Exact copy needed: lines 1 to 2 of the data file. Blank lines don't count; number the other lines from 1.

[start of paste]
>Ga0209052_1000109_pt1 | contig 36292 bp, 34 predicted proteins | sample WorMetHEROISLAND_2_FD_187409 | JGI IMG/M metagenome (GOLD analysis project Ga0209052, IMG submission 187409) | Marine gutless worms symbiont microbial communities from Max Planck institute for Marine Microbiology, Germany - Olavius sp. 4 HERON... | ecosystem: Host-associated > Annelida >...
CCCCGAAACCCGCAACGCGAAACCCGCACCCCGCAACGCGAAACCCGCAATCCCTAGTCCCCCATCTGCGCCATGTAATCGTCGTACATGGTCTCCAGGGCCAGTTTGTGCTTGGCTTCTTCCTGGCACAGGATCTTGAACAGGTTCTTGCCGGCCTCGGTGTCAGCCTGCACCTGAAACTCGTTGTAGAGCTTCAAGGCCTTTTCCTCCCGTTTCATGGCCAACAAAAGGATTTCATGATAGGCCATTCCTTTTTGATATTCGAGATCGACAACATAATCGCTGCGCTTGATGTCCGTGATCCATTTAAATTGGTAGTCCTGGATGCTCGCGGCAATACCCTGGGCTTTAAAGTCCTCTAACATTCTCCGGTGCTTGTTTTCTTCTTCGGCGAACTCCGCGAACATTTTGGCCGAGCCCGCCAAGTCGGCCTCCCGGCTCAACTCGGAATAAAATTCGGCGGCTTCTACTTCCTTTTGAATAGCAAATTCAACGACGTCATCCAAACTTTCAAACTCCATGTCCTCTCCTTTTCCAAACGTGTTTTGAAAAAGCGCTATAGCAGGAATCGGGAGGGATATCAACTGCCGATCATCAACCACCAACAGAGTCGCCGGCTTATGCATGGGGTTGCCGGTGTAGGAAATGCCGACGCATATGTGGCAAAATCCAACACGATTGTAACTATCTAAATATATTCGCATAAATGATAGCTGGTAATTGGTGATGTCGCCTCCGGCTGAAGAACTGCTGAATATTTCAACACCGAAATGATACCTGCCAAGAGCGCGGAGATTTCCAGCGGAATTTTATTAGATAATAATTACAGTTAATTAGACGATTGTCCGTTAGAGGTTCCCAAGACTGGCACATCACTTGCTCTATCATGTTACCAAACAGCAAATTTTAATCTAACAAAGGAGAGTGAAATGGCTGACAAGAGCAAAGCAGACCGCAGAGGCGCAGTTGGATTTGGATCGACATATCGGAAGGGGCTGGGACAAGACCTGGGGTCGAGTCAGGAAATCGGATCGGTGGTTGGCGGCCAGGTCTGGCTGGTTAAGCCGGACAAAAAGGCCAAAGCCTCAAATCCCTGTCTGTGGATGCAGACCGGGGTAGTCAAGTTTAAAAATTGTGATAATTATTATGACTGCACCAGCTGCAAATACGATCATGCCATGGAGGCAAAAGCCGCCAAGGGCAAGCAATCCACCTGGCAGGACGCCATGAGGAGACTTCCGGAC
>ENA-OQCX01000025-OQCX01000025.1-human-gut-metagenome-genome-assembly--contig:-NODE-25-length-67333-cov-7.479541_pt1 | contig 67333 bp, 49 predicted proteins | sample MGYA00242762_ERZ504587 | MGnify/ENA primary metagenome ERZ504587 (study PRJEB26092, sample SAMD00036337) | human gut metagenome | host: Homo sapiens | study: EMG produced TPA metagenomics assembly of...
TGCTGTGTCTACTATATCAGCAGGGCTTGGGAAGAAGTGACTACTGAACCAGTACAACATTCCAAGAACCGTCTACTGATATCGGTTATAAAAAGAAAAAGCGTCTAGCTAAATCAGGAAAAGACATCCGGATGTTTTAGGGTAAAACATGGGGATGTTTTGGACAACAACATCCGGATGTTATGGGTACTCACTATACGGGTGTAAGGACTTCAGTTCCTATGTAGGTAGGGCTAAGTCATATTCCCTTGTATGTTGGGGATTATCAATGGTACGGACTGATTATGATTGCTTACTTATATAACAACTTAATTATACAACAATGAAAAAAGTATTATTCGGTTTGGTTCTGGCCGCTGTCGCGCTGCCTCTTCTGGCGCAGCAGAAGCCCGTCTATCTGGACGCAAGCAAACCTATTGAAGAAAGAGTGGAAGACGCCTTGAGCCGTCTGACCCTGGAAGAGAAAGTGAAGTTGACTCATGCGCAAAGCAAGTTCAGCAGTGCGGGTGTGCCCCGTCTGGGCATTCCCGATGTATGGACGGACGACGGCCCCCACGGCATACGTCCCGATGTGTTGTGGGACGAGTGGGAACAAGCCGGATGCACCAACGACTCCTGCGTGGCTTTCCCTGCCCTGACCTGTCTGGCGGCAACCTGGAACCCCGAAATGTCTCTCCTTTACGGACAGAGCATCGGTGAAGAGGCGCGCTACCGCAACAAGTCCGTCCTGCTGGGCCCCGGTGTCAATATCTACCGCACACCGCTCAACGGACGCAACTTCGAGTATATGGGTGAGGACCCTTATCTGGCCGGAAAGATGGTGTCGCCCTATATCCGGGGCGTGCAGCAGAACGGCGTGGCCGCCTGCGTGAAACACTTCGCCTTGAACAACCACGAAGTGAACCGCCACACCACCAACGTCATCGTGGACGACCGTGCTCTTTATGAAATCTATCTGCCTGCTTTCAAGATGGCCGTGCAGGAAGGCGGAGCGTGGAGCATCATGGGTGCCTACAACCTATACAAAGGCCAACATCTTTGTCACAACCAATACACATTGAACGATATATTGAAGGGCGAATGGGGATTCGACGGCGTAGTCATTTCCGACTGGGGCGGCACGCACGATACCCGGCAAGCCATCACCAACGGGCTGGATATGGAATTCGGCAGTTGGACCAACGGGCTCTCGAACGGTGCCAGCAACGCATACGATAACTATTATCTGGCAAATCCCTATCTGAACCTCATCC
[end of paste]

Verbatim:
>Ga0209052_1000109_pt1 | contig 36292 bp, 34 predicted proteins | sample WorMetHEROISLAND_2_FD_187409 | JGI IMG/M metagenome (GOLD analysis project Ga0209052, IMG submission 187409) | Marine gutless worms symbiont microbial communities from Max Planck institute for Marine Microbiology, Germany - Olavius sp. 4 HERON... | ecosystem: Host-associated > Annelida >...
CCCCGAAACCCGCAACGCGAAACCCGCACCCCGCAACGCGAAACCCGCAATCCCTAGTCCCCCATCTGCGCCATGTAATCGTCGTACATGGTCTCCAGGGCCAGTTTGTGCTTGGCTTCTTCCTGGCACAGGATCTTGAACAGGTTCTTGCCGGCCTCGGTGTCAGCCTGCACCTGAAACTCGTTGTAGAGCTTCAAGGCCTTTTCCTCCCGTTTCATGGCCAACAAAAGGATTTCATGATAGGCCATTCCTTTTTGATATTCGAGATCGACAACATAATCGCTGCGCTTGATGTCCGTGATCCATTTAAATTGGTAGTCCTGGATGCTCGCGGCAATACCCTGGGCTTTAAAGTCCTCTAACATTCTCCGGTGCTTGTTTTCTTCTTCGGCGAACTCCGCGAACATTTTGGCCGAGCCCGCCAAGTCGGCCTCCCGGCTCAACTCGGAATAAAATTCGGCGGCTTCTACTTCCTTTTGAATAGCAAATTCAACGACGTCATCCAAACTTTCAAACTCCATGTCCTCTCCTTTTCCAAACGTGTTTTGAAAAAGCGCTATAGCAGGAATCGGGAGGGATATCAACTGCCGATCATCAACCACCAACAGAGTCGCCGGCTTATGCATGGGGTTGCCGGTGTAGGAAATGCCGACGCATATGTGGCAAAATCCAACACGATTGTAACTATCTAAATATATTCGCATAAATGATAGCTGGTAATTGGTGATGTCGCCTCCGGCTGAAGAACTGCTGAATATTTCAACACCGAAATGATACCTGCCAAGAGCGCGGAGATTTCCAGCGGAATTTTATTAGATAATAATTACAGTTAATTAGACGATTGTCCGTTAGAGGTTCCCAAGACTGGCACATCACTTGCTCTATCATGTTACCAAACAGCAAATTTTAATCTAACAAAGGAGAGTGAAATGGCTGACAAGAGCAAAGCAGACCGCAGAGGCGCAGTTGGATTTGGATCGACATATCGGAAGGGGCTGGGACAAGACCTGGGGTCGAGTCAGGAAATCGGATCGGTGGTTGGCGGCCAGGTCTGGCTGGTTAAGCCGGACAAAAAGGCCAAAGCCTCAAATCCCTGTCTGTGGATGCAGACCGGGGTAGTCAAGTTTAAAAATTGTGATAATTATTATGACTGCACCAGCTGCAAATACGATCATGCCATGGAGGCAAAAGCCGCCAAGGGCAAGCAATCCACCTGGCAGGACGCCATGAGGAGACTTCCGGAC